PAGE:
Children of baby boomers aren't the only ones who have taken to setting up home far from where their parents live. A new study published this week in the Proceedings of the National Academy of Sciences documents how larval dispersal connects marine fish populations in a network of marine protected areas information that is critical for fisheries managers.
"What this study does for the first time is to demonstrate that a percentage of larvae spawned on one marine reserve actually make it to another marine reserve up to 35 km away," says Simon Thorrold, co-author of the study and a senior scientist in the Biology Department of Woods Hole Oceanographic Institution.
Thorrold and his colleagues from the French National Center for Scientific Research and James Cook University in Australia studied the clownfish (Amphiprion percula) in Kimbe Island, New Britain, Papua New Guinea. This coral reef fish is the same species as Disney's famed Nemo, but real clownfish have a far different life history than animated ones. Clownfish parents live in a particular sea anemone and spawn eggs that are attached to the seafloor. About a week later, larvae hatch from the eggs and spread their fins, making their way into the great, open ocean.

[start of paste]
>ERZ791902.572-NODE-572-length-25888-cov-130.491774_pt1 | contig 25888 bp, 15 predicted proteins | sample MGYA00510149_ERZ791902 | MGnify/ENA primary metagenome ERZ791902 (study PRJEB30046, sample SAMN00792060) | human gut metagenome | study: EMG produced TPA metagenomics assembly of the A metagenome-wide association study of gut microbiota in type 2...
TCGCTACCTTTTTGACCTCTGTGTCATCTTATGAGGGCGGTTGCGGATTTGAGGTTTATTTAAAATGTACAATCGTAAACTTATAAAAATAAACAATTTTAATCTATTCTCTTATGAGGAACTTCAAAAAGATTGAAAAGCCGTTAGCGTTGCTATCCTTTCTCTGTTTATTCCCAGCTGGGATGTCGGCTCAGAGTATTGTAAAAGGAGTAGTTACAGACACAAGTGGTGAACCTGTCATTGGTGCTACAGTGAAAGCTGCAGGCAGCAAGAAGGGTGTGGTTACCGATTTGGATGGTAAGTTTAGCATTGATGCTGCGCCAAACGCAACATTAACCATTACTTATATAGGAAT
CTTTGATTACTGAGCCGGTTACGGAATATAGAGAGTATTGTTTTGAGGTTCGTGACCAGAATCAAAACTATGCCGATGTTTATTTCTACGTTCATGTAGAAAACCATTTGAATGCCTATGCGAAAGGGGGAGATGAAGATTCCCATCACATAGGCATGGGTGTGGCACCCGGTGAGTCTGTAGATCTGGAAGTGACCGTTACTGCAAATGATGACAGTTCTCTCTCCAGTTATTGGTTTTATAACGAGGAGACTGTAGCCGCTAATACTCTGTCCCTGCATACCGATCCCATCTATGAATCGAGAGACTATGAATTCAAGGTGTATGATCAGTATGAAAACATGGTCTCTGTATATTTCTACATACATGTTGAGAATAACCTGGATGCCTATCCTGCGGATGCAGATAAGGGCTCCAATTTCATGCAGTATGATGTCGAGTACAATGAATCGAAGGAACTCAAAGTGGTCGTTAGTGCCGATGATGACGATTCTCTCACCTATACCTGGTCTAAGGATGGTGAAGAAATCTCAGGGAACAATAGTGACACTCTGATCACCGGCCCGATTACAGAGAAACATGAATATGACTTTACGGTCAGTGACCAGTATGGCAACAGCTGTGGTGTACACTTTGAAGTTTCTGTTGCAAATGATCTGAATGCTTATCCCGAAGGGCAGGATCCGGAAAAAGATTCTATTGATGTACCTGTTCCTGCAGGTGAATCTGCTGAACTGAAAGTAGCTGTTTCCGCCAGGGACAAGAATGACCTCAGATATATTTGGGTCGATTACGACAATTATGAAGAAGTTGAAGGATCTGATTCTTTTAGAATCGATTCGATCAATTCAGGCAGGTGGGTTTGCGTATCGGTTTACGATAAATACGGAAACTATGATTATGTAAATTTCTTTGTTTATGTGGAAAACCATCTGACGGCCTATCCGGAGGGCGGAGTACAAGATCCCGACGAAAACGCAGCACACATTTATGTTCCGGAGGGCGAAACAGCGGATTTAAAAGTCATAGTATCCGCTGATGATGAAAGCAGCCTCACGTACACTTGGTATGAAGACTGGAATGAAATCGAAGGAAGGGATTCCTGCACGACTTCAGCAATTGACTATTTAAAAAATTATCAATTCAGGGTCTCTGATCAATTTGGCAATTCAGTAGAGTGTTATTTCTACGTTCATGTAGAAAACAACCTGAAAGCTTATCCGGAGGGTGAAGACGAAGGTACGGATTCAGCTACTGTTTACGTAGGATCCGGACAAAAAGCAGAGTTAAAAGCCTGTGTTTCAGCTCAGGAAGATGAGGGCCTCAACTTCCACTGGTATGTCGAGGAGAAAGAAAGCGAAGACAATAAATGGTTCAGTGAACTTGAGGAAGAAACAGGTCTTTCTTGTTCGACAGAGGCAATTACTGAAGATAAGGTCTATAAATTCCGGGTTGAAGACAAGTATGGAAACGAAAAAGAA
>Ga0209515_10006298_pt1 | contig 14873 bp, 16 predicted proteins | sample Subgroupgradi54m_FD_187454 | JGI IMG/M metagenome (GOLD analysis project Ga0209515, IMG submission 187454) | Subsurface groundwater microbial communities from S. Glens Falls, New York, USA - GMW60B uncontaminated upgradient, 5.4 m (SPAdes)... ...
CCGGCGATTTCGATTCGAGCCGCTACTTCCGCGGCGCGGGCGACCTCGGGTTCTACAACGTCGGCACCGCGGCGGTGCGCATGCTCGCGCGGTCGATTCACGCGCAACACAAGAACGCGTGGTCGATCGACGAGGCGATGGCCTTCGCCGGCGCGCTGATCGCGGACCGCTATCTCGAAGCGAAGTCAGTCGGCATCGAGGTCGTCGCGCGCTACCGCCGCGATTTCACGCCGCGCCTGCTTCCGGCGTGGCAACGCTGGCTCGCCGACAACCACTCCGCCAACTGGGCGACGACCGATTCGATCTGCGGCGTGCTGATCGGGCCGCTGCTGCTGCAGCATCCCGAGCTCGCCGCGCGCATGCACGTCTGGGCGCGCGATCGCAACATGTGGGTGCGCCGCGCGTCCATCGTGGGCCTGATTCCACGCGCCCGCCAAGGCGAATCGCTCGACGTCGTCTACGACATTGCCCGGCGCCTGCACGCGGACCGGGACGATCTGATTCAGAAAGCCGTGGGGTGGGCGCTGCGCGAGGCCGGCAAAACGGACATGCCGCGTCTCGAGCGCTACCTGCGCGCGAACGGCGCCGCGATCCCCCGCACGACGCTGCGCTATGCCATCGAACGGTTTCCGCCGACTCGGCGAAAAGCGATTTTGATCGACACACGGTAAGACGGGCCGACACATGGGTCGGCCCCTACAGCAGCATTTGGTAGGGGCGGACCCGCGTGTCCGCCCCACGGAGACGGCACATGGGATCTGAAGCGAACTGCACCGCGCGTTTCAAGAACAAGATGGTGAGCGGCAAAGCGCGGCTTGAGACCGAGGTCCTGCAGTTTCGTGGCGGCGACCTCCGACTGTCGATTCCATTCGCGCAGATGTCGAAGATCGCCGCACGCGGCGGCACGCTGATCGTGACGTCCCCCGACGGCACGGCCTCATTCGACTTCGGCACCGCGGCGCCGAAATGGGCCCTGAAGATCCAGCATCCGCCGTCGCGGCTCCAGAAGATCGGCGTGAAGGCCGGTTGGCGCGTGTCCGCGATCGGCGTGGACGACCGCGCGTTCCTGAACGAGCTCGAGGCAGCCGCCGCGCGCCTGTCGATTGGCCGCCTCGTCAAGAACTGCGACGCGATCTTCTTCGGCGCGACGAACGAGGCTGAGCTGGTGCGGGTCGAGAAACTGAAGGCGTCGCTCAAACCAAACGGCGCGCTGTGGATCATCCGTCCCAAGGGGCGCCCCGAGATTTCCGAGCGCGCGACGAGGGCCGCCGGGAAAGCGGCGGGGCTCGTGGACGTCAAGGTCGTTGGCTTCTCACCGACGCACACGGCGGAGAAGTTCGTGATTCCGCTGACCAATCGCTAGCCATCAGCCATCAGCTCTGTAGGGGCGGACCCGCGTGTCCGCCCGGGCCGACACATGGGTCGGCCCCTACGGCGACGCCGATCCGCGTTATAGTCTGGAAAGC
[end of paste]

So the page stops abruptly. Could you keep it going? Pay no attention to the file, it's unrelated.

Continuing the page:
Until now, the question of just how far and wide these larval fish travel, or disperse, has been the subject of much theoretical modeling, but very little empirical evidence. After about two weeks, juvenile clownfish find a comfortable-looking sea anemone, set up housekeeping, and settle in with a mate for the rest of their lives.
Using a technique related to DNA fingerprinting called DNA parentage analysis, Thorrold and his colleagues studied genetic markers in more than 500 potential clownfish parents from Kimbe Island and 400 newly settled juveniles from Kimbe Island and surrounding marine reserves. Astonishingly, they were able to identify the parents of 30 percent of the juveniles. Thorrold
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Woods Hole Oceanographic Institution